Ethereum + Swarm + λ = Moon, a universal code-interchange format

I just published the first version of moon-lang. I’ve still not written a proper introduction to it, but, before I do, I’ll talk a little bit about one of its coolest features: decentralized imports.

Moon doesn’t have a “package manager” like most languages, and Moon apps aren’t meant to be hosted in normal servers. Instead, whenever you want to publish a library, program or application, you use the Ethereum/Swarm network. Here is how it works:

  1. You create a cool program and name it coolProgram.moon.
  2. You go to the terminal and type moon publish coolProgram.moon.
  3. The source of coolProgram is sent to Swarm, a decentralized storage.
  4. Tha SwarmHash is registered on Ethereum using the coolProgram name.
  5. Someone attempts to use coolProgram inside their own Moon code.
  6. Moon follows the reverse path and recovers your source code.
  7. …?
  8. Decentralized imports!

This is cool for many reasons. Not only it allows people to share code and apps as frictionless as ever, but it also gives those codes/apps the same great properties of decentralized networks. If coolProgram is, for example, a web-application, people will immediately be able to access it on DApp browsers such as Mist. No need to worry about hosting costs, DDOS attacks, censure and so on: as long as there are people using coolProgram, it will be kept alive on the network!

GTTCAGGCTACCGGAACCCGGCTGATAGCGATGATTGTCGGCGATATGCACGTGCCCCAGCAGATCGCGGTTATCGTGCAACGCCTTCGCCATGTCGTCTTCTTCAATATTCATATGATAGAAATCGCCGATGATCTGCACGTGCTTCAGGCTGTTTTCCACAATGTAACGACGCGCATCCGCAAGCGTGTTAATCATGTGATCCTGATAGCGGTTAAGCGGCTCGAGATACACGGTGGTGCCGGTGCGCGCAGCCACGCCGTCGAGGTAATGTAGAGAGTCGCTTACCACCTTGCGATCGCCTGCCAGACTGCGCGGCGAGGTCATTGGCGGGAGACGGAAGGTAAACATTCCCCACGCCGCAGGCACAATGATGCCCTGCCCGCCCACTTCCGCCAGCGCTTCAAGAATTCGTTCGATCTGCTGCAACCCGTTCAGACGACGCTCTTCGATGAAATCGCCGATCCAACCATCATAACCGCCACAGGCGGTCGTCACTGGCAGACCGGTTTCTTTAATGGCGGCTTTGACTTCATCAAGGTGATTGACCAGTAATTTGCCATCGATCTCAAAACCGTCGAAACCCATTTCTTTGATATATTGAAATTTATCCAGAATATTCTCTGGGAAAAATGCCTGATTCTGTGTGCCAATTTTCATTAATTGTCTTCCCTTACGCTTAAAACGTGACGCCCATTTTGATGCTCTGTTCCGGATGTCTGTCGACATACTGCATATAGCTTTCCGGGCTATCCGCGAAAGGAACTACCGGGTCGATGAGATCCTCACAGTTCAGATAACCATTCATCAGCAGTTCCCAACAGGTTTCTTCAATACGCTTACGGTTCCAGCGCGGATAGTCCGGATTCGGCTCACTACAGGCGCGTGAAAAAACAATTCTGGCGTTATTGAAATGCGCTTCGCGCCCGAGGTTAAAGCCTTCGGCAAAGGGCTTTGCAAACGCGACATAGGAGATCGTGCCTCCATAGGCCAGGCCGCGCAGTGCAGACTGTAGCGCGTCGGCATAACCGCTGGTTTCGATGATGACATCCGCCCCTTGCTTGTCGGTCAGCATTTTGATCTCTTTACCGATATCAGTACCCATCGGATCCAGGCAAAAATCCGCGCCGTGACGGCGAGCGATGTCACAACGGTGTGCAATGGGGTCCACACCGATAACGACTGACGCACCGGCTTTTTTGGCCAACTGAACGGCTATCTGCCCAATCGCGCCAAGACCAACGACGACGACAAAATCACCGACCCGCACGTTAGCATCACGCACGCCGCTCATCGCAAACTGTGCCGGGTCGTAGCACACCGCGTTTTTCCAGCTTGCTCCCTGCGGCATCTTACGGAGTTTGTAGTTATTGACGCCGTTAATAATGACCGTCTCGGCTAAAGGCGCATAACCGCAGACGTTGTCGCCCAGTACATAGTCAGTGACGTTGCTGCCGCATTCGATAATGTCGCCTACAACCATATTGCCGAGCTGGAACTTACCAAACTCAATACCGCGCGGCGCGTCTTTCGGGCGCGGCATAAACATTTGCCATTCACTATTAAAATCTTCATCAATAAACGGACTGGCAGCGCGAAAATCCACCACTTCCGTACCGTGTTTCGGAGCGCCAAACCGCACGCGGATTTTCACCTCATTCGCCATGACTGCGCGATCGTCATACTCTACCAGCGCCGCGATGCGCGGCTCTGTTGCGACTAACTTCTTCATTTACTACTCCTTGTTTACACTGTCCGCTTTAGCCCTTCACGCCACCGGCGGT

Suppose you've written a Moon program that computes someone's Body Mass Index. You name it personBMI.moon:

(Don't mind the syntax for now, that is still being thought.)

Now you’re very proud of your creation and wants the world to see it, but you know nothing about hosting. No worries, Moon is here for you. But, first, you need to check if your CLI has Ether:

If its balance is zero, don’t worry. Publishing is very cheap, so you can just ask a friend to send a few cents to your CLI’s address:

Once you have it, you can publish your code with moon publish:

You’ll see a few hacky messages detailing the process:

And done! Now, anyone else in the world can use personBMI by either referencing it inside a Moon program, or by calling it directly on the terminal:

Now, suppose a friend has just called you to ask if he is overweight. You could be downright honest about it… or you could write a (terminal) DApp for that!

Save it as whatsMyBMI.moon and type moon publish whatMyBMI. Now you can just tell him to ask Moon directly:

Your (terminal) DApp will be resolved on Ethereum, downloaded from Swarm and then run on your friend's console. Cool, isn't it? Try running it!

Note: if you’re confused about the fact we’re using prints and getLines in a self-proclaimed "pure" language, don’t worry: that is just an adaptation of Idris's bang-notation for monadic computations. But that’s subject for another post. Check out Moon's repository for more cool stuff!